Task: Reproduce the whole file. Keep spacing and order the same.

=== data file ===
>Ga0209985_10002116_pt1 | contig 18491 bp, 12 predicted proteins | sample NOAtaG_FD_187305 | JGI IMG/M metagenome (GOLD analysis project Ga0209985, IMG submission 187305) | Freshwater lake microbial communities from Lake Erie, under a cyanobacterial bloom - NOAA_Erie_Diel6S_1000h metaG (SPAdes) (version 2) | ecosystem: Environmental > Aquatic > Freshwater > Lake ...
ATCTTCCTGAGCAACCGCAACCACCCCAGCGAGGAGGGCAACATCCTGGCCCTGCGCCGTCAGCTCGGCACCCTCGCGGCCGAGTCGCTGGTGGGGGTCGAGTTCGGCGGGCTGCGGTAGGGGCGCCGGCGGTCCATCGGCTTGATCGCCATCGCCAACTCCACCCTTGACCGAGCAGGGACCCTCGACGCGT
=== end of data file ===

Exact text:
>Ga0209985_10002116_pt1 | contig 18491 bp, 12 predicted proteins | sample NOAtaG_FD_187305 | JGI IMG/M metagenome (GOLD analysis project Ga0209985, IMG submission 187305) | Freshwater lake microbial communities from Lake Erie, under a cyanobacterial bloom - NOAA_Erie_Diel6S_1000h metaG (SPAdes) (version 2) | ecosystem: Environmental > Aquatic > Freshwater > Lake ...
ATCTTCCTGAGCAACCGCAACCACCCCAGCGAGGAGGGCAACATCCTGGCCCTGCGCCGTCAGCTCGGCACCCTCGCGGCCGAGTCGCTGGTGGGGGTCGAGTTCGGCGGGCTGCGGTAGGGGCGCCGGCGGTCCATCGGCTTGATCGCCATCGCCAACTCCACCCTTGACCGAGCAGGGACCCTCGACGCGT